Well, if you believe a recent piece published in the New York Times, street names do indeed tell stories and ultimately tell us if a neighborhood is expensive or affordable, brand-new or decades old.
Based on some extensive data research, the writers Spencer Rascoff and Stan Humphries (both of Zillow) learned three things about the relationship between home values and street names — first, names are better than numbers; second, lanes are better than streets; and unusual names are better than common ones.
It seems, on average, homes located on “streets” are two percent more valuable than those on numbered streets. And, street suffixes (such as “road,” “drive” and “boulevard”) offer clues about the size of the neighborhood.
In fact, homes on “streets” are almost always among the least valuable and if you are looking for a higher-value home, you’re much more likely to find it on a “way” or a “place.”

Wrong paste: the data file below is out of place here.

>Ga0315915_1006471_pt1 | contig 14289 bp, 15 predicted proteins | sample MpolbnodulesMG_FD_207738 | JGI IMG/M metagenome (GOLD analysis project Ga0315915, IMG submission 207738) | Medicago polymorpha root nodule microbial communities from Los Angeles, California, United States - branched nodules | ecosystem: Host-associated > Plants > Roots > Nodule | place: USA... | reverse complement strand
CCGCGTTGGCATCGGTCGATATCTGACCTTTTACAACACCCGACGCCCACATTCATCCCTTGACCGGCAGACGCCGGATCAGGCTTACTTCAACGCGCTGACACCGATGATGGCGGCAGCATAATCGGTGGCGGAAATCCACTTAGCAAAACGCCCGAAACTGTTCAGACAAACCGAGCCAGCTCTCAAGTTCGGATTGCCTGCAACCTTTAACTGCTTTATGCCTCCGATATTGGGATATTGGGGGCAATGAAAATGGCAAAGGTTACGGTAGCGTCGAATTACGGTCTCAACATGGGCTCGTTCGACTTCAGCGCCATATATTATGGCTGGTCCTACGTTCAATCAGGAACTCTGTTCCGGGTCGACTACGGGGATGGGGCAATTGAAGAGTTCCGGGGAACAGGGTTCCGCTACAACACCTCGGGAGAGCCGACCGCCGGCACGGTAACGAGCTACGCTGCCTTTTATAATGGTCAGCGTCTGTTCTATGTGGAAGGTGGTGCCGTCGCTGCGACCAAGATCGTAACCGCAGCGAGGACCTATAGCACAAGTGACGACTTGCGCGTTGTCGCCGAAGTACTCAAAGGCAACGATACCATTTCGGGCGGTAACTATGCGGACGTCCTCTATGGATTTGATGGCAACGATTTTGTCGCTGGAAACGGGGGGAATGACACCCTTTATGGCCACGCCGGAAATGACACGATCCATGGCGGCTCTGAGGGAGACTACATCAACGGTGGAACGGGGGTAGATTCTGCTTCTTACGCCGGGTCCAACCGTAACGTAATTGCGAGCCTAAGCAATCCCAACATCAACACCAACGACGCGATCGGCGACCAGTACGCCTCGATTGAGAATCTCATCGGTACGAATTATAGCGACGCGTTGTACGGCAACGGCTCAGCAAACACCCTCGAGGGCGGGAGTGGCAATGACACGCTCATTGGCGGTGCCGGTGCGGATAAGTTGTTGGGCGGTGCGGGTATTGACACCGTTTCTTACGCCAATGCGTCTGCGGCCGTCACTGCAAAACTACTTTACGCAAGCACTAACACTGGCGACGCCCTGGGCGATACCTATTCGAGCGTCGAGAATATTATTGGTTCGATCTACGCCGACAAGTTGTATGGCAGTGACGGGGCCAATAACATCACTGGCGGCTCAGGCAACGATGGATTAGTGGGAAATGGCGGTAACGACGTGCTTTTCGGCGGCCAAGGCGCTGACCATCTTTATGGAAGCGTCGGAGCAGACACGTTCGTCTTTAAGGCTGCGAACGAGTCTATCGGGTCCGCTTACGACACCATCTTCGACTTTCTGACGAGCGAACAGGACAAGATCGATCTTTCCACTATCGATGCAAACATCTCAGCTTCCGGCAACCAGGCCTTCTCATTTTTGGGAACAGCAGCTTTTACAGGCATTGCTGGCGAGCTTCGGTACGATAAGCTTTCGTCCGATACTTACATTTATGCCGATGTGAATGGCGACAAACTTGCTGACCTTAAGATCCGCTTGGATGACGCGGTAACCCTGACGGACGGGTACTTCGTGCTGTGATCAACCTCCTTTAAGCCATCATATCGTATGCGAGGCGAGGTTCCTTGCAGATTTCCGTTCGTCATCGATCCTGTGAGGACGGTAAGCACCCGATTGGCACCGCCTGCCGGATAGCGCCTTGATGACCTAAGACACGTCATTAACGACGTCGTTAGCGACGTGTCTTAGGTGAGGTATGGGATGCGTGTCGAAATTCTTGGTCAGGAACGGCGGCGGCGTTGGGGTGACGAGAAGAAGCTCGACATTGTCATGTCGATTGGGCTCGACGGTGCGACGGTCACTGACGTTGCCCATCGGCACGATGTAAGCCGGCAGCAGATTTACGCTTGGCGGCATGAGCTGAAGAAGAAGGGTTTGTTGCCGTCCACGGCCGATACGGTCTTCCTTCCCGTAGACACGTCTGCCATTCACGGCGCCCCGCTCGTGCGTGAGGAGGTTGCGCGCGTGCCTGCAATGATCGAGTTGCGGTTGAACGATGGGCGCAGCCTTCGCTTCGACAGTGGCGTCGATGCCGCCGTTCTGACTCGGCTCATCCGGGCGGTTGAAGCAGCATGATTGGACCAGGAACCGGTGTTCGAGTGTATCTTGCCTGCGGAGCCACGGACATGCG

Rascoff and Humphries go on to say that nationally the most common street names tend to have the lowest values. They use the example of Main Street. It’s by far the most common street name in America. Apparently, it’s also the least valuable as Main Street homes are worth, on average, about four percent less than America’s median.
On the other side of the spectrum are “Lake” and “Sunset.” Homes on “Lake” average 16 percent more than the national median home value and “Sunset” houses are a close second.
While the above information might be valuable (and interesting) while searching for a home, we suggest you don’t rely on it exclusively. Instead, the recommendation is to perform your due diligence across the board and you will come up with the home that best suits you.